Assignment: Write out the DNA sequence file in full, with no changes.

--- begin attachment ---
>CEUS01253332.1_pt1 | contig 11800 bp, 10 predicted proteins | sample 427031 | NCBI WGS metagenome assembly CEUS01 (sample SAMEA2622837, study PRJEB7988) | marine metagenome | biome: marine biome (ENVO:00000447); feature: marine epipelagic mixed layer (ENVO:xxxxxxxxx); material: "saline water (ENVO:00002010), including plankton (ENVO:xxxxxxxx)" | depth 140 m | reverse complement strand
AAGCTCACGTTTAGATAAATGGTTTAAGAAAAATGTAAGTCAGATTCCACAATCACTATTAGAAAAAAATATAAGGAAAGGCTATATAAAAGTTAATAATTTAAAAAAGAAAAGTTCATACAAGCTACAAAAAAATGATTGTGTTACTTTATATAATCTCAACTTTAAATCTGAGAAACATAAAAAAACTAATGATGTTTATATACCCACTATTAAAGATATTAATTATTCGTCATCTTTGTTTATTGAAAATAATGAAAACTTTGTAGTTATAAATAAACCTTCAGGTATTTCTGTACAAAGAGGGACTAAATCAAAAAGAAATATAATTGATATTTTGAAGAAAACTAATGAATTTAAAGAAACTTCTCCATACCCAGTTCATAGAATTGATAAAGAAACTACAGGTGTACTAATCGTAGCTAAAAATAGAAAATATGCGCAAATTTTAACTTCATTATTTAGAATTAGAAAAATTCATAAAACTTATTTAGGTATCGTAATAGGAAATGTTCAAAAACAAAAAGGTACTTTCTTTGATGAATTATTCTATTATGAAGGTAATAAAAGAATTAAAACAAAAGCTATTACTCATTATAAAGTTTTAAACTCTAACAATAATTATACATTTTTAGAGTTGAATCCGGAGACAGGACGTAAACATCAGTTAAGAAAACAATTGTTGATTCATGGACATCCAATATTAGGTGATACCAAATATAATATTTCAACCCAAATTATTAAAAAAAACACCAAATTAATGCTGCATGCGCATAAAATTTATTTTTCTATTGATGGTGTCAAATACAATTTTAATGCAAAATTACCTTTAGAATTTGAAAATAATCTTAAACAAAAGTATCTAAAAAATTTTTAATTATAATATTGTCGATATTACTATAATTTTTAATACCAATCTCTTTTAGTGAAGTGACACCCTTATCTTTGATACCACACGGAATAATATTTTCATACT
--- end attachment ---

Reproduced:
>CEUS01253332.1_pt1 | contig 11800 bp, 10 predicted proteins | sample 427031 | NCBI WGS metagenome assembly CEUS01 (sample SAMEA2622837, study PRJEB7988) | marine metagenome | biome: marine biome (ENVO:00000447); feature: marine epipelagic mixed layer (ENVO:xxxxxxxxx); material: "saline water (ENVO:00002010), including plankton (ENVO:xxxxxxxx)" | depth 140 m | reverse complement strand
AAGCTCACGTTTAGATAAATGGTTTAAGAAAAATGTAAGTCAGATTCCACAATCACTATTAGAAAAAAATATAAGGAAAGGCTATATAAAAGTTAATAATTTAAAAAAGAAAAGTTCATACAAGCTACAAAAAAATGATTGTGTTACTTTATATAATCTCAACTTTAAATCTGAGAAACATAAAAAAACTAATGATGTTTATATACCCACTATTAAAGATATTAATTATTCGTCATCTTTGTTTATTGAAAATAATGAAAACTTTGTAGTTATAAATAAACCTTCAGGTATTTCTGTACAAAGAGGGACTAAATCAAAAAGAAATATAATTGATATTTTGAAGAAAACTAATGAATTTAAAGAAACTTCTCCATACCCAGTTCATAGAATTGATAAAGAAACTACAGGTGTACTAATCGTAGCTAAAAATAGAAAATATGCGCAAATTTTAACTTCATTATTTAGAATTAGAAAAATTCATAAAACTTATTTAGGTATCGTAATAGGAAATGTTCAAAAACAAAAAGGTACTTTCTTTGATGAATTATTCTATTATGAAGGTAATAAAAGAATTAAAACAAAAGCTATTACTCATTATAAAGTTTTAAACTCTAACAATAATTATACATTTTTAGAGTTGAATCCGGAGACAGGACGTAAACATCAGTTAAGAAAACAATTGTTGATTCATGGACATCCAATATTAGGTGATACCAAATATAATATTTCAACCCAAATTATTAAAAAAAACACCAAATTAATGCTGCATGCGCATAAAATTTATTTTTCTATTGATGGTGTCAAATACAATTTTAATGCAAAATTACCTTTAGAATTTGAAAATAATCTTAAACAAAAGTATCTAAAAAATTTTTAATTATAATATTGTCGATATTACTATAATTTTTAATACCAATCTCTTTTAGTGAAGTGACACCCTTATCTTTGATACCACACGGAATAATATTTTCATACT